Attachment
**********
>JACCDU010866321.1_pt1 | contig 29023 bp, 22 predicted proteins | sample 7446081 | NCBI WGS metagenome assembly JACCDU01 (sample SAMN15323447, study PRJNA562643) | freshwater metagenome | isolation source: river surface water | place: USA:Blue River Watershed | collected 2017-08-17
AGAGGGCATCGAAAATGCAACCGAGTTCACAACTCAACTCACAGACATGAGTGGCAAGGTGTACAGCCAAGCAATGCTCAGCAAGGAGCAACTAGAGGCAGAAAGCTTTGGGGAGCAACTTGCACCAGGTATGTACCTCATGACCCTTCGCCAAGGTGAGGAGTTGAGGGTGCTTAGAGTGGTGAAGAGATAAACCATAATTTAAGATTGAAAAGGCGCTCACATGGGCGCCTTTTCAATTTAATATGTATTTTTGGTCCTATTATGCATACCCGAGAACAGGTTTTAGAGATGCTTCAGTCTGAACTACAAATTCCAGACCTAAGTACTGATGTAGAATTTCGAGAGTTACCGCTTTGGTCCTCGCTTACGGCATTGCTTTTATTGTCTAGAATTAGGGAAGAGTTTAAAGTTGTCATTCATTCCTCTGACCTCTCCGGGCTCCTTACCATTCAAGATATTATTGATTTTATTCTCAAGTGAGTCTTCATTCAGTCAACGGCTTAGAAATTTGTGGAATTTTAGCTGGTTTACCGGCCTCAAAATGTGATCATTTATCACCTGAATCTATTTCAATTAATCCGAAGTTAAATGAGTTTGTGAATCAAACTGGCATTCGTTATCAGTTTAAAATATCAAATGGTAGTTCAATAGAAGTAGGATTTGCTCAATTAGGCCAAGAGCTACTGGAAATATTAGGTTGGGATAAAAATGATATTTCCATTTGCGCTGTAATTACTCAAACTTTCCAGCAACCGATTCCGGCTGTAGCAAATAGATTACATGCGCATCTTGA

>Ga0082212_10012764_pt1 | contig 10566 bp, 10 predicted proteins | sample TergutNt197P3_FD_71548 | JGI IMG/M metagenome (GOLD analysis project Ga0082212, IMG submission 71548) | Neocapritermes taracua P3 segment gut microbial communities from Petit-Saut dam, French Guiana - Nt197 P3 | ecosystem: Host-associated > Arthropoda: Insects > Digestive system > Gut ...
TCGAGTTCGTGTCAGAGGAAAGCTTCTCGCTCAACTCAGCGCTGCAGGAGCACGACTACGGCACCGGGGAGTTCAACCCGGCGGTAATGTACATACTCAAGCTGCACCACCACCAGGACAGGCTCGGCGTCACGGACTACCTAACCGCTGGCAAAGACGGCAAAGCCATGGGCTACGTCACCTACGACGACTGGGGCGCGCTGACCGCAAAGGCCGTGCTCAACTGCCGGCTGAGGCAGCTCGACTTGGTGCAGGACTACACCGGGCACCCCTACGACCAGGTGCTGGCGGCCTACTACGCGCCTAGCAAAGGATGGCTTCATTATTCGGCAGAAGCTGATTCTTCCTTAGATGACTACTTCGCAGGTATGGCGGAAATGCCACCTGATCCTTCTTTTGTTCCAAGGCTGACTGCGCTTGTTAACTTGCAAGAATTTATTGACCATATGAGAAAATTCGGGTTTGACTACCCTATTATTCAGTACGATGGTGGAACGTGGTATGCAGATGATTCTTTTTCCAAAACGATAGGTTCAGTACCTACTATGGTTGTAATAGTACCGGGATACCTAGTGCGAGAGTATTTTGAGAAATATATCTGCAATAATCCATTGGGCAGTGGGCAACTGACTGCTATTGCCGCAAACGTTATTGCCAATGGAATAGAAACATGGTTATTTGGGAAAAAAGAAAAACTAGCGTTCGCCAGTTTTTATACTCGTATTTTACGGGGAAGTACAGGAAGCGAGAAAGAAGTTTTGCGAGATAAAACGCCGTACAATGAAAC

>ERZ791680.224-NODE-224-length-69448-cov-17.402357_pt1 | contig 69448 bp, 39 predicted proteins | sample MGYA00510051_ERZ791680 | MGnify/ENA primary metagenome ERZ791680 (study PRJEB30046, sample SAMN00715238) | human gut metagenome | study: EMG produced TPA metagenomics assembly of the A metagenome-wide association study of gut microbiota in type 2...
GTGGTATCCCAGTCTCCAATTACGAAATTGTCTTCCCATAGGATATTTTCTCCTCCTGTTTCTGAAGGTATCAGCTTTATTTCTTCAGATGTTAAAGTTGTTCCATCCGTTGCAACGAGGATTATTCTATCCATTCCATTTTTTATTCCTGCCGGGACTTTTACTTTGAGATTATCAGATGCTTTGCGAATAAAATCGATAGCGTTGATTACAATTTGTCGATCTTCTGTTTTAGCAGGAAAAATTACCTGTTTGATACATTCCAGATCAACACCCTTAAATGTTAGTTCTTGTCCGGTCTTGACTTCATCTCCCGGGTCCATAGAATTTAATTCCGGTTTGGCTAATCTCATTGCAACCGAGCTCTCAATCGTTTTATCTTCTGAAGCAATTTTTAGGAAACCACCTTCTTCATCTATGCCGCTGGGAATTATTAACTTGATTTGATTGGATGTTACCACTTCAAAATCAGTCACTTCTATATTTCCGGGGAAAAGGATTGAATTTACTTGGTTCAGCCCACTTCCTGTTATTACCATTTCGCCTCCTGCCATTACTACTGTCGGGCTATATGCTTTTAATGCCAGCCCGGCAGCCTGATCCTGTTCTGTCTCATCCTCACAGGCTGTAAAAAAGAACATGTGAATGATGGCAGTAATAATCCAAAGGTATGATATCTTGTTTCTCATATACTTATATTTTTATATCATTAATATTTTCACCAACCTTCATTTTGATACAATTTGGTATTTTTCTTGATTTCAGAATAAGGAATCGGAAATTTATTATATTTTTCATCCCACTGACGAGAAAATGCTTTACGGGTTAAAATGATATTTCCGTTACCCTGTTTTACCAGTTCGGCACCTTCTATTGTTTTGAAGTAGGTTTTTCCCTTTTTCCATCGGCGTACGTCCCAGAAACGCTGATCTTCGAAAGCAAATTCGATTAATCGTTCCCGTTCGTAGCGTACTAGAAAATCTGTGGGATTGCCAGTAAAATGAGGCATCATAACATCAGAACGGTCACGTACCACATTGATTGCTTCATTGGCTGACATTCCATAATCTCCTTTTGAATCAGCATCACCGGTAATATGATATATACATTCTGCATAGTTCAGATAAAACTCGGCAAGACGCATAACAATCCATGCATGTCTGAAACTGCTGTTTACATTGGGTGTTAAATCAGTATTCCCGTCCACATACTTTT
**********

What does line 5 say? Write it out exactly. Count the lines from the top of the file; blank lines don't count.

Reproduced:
>ERZ791680.224-NODE-224-length-69448-cov-17.402357_pt1 | contig 69448 bp, 39 predicted proteins | sample MGYA00510051_ERZ791680 | MGnify/ENA primary metagenome ERZ791680 (study PRJEB30046, sample SAMN00715238) | human gut metagenome | study: EMG produced TPA metagenomics assembly of the A metagenome-wide association study of gut microbiota in type 2...